- Long-term litter input manipulation effects on production and properties of dissolved organic matter in the forest floor of a Norway spruce stand.
- Plant and Soil
- Volume | Issue number
- 355 | 1-2
- Pages (from-to)
- Document type
- Faculty of Science (FNWI)
- Institute for Biodiversity and Ecosystem Dynamics (IBED)
Background and aims
Environmental factors such as climate and atmospheric CO2 control inputs of plant-derived matter into soils, which then determines properties and decomposition of soil organic matter. We studied how dissolved organic matter (DOM) in forest floors responded to six years of litter fall manipulation at a spruce site.
Experimental treatments included (i) ambient litter fall, as well as (ii) reduction or (iii) increase of litter fall, each by 80%.
Reduced litter input did not change fluxes of dissolved organic carbon (DOC), which suggests that much of the mobile DOM in forest floors is not from recent litter but older, partly degraded material. Litter addition increased DOC fluxes over 6 years by 68% (Oi), 23% (Oe) and 12% (Oa). This was mainly due to excessive DOM production in Oi horizons, while net DOM production in Oe and Oa horizons decreased. Upon litter addition, aromaticity and molecule complexity of DOM released from the Oi horizon increased, but decreased for DOM leaving Oa horizons. The results suggest that DOM production by lignin degradation was enhanced in Oi but reduced in Oe and Oa horizons upon litter addition.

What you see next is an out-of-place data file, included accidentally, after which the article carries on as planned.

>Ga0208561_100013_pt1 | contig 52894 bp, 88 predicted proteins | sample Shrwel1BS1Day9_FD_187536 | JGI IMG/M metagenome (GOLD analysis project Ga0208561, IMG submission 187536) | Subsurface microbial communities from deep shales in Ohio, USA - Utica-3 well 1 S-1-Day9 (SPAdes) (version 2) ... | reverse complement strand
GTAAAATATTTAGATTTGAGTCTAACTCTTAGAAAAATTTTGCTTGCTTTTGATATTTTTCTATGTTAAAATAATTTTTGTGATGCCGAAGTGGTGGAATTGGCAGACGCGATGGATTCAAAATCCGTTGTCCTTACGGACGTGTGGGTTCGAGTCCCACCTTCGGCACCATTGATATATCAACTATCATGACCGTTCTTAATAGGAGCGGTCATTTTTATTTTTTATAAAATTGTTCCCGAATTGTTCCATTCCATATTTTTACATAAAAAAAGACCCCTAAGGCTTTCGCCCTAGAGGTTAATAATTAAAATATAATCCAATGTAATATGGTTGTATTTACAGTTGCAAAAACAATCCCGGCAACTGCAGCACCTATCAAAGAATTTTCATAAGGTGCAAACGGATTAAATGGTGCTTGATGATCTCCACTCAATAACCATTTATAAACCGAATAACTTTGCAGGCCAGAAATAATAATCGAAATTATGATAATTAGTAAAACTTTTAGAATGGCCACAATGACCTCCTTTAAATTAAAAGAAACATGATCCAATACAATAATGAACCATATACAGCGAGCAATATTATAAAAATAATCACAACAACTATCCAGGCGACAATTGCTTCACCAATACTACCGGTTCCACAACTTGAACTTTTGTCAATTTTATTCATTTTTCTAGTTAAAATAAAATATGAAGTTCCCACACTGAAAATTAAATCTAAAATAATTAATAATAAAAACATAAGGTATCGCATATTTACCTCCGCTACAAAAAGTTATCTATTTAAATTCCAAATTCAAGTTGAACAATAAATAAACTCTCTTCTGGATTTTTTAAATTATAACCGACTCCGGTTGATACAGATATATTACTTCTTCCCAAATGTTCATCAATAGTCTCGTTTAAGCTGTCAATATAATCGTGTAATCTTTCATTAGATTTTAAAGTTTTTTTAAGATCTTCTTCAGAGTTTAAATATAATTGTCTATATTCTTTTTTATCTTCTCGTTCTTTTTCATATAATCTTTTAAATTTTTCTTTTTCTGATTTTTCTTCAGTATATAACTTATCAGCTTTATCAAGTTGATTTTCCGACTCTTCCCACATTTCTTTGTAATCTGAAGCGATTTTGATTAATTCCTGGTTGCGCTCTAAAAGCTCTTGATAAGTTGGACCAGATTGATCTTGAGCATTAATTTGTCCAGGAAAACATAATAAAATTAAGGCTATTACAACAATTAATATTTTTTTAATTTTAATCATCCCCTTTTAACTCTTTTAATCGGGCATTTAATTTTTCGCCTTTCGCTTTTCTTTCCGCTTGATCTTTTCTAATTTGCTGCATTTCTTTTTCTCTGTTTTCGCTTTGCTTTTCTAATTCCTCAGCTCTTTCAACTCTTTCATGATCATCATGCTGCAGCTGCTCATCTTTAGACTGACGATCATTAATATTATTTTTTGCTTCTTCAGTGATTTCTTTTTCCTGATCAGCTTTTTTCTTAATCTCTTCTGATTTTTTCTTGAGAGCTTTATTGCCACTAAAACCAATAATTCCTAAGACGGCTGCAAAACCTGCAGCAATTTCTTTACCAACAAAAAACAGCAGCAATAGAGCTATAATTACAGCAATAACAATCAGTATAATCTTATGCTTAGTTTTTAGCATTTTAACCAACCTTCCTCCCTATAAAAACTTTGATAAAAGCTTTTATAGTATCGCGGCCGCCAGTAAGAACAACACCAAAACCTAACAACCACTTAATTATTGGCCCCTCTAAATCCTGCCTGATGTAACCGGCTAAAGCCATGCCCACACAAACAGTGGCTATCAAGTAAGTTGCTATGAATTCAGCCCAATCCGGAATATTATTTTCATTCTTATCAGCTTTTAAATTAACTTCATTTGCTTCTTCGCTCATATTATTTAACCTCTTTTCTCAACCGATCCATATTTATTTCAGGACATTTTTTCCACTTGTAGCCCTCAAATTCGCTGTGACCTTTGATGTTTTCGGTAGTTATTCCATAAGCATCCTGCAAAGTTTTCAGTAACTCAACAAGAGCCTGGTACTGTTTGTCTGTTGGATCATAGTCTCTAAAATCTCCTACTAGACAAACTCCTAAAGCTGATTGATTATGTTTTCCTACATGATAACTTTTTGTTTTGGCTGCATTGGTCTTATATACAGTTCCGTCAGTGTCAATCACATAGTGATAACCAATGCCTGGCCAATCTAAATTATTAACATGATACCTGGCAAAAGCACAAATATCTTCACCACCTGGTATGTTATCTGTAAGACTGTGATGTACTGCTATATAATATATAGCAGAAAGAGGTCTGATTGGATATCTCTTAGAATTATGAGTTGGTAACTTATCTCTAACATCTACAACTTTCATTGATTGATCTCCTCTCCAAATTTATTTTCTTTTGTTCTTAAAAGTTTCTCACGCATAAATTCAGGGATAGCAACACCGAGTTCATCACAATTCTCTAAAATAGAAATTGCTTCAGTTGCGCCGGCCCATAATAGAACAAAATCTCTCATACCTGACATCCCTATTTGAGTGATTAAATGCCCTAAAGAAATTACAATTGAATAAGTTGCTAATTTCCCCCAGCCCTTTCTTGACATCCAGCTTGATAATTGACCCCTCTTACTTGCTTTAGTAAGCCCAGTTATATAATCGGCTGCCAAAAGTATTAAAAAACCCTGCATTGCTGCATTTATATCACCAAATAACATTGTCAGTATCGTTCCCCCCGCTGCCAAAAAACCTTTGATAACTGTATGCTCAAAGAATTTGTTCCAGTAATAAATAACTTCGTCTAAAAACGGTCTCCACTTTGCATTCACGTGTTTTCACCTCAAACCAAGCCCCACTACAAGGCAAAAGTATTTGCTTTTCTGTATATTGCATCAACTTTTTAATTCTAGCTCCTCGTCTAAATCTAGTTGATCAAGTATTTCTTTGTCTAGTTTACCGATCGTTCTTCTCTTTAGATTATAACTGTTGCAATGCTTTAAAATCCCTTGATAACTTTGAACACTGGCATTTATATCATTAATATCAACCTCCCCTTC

Recent litter is not an important source for DOM entering mineral soils, but increased litter input changes organic matter decomposition, thus affecting fluxes and properties of DOM within forest floors.
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